I love to solve puzzles. Wooden puzzles, jigsaw puzzles, escape the room puzzles, sudoku, and crossword puzzles. I like to work on all kinds of problems. It keeps my mind sharper, there is a feeling of euphoria when solving a hard puzzle, and I find insights into some of my other concerns that I might’ve missed otherwise.
Some people hate puzzles, and I understand why. Many times, the person working the problem is looking for an easy solution or something with just a few steps in it. Failing to find an immediate answer, the would-be puzzle solver gives a shrug of the shoulders and says that the puzzle could not be solved. The next time the particular puzzle style comes around, the person merely says, ‘I can never solve those, it just can’t be done.’
When I was younger, I also used to get frustrated and give up puzzles. Then, I learned and started practicing with a couple of rudimentary mental tools which made solving the puzzle much easier. And later I discovered these mental tools have far greater uses. These tools can actually help us in many other areas of our lives.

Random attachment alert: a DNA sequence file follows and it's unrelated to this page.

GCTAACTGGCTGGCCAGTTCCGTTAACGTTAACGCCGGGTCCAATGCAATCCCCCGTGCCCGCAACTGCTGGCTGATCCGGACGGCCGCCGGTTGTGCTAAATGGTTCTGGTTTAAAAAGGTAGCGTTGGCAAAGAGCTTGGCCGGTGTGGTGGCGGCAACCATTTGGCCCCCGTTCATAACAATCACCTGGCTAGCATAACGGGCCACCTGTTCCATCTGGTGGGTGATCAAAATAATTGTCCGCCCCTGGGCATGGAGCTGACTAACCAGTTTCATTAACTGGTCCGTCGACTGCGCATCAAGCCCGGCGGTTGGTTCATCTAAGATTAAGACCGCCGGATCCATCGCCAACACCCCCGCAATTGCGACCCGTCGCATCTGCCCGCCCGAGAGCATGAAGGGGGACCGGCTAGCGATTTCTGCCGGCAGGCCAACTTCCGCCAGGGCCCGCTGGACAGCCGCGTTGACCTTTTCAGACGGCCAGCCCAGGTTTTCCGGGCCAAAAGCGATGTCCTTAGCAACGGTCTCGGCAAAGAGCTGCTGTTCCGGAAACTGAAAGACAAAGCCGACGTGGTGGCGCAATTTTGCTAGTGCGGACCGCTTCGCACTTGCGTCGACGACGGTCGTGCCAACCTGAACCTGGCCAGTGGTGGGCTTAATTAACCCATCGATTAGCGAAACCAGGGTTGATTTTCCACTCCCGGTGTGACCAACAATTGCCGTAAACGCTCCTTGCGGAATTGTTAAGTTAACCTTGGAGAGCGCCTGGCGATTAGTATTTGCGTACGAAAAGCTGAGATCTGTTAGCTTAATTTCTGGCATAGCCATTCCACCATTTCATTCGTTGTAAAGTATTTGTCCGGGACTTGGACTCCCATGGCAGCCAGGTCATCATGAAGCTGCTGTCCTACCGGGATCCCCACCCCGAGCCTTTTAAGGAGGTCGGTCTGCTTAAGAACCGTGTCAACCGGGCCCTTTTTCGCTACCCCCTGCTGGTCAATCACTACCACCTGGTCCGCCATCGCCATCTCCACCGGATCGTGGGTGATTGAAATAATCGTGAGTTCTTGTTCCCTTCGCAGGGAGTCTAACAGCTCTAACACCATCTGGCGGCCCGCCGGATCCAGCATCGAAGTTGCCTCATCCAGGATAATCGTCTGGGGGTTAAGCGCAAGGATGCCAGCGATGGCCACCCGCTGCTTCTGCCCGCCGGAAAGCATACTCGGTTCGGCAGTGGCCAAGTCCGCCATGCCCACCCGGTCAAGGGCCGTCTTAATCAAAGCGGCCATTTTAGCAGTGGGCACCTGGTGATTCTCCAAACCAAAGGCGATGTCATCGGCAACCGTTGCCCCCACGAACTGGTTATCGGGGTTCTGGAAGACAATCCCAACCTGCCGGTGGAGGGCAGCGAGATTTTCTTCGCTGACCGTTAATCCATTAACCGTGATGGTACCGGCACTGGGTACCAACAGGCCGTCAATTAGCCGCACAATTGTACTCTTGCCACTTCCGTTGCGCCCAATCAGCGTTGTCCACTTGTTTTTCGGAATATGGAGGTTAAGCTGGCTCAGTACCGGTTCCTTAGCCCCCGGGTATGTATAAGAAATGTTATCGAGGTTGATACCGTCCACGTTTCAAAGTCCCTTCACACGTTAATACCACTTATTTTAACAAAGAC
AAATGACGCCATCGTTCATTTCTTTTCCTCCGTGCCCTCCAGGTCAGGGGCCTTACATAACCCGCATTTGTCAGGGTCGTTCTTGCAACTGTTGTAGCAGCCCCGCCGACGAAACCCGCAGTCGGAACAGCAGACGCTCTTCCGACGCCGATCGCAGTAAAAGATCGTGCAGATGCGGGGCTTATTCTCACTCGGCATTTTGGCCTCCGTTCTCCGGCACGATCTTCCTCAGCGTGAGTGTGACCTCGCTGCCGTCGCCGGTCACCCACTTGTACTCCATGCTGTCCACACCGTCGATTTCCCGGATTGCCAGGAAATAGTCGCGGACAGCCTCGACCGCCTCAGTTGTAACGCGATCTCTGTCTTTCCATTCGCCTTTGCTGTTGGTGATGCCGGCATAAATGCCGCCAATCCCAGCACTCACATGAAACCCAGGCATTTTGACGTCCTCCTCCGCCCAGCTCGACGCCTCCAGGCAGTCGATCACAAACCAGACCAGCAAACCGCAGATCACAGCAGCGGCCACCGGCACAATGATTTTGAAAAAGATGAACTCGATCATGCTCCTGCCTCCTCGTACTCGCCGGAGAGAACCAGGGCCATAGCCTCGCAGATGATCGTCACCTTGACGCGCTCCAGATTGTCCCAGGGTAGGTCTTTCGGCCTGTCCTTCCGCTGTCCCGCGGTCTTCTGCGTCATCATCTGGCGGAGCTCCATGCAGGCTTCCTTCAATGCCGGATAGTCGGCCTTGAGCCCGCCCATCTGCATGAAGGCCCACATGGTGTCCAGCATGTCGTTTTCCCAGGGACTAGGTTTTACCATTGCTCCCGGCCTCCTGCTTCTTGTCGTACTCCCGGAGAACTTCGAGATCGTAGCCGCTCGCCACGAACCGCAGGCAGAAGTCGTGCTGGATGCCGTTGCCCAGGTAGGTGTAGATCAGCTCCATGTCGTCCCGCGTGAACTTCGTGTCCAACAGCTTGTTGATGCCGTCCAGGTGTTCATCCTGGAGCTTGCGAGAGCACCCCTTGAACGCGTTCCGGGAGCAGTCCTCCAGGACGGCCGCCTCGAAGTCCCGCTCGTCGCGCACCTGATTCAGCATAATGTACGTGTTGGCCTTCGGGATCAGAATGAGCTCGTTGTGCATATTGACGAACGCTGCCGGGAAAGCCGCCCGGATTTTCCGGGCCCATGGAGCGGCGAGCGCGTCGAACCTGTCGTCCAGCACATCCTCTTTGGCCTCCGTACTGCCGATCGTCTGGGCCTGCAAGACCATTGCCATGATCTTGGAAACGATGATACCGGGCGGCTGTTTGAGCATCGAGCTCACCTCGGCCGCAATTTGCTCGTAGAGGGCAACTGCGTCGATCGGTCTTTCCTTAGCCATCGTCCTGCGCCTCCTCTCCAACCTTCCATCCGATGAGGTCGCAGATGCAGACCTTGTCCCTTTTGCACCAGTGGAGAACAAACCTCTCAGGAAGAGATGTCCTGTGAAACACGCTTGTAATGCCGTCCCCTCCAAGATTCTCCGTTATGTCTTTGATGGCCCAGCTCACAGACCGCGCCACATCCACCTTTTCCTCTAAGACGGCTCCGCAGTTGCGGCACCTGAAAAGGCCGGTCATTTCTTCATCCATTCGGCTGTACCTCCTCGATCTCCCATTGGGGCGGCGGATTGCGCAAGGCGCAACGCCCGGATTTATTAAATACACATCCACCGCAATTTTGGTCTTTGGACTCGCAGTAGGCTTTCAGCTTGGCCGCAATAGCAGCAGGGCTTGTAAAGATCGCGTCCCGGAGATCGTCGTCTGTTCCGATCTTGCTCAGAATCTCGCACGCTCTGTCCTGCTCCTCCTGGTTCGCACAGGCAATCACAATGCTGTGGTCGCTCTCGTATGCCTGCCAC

I learned that solving puzzles and gaining knowledge in business and life had to start with the belief that the problems could be solved. This is probably the most important of all the tools. Not believing that something is possible results in never putting forth the effort to actually accomplish it. We may give it lip service, yet most efforts are only halfhearted at best.
My next tool is knowledge. If I believe the puzzle can be solved, then I believe that, in most cases, someone somewhere has done this before. If they can do it, then I should be able to do it. I just need to take some time to explore the possibilities.
My third tool is understanding the possibilities. You need to look at all problems based on possible inputs and possible results. Don’t think about the impossible because more and more the impossible, is becoming probable, and might be able to be purchased within the next five years. Remember, the only thing impossible in technology are some of the folks you’ll meet along the way.
So today I give you three tools, belief, knowledge, and understanding the possibilities. Like any tool, these work best when used often and treated with care. There’s nothing worse than going out to the garden to use a tool and having to brush off all the cobwebs and take time to sharpen it before it becomes useful again.
Well, there’s the mean old master sergeant’s thought again. Thanks for being with me, I hope to be with you again tomorrow.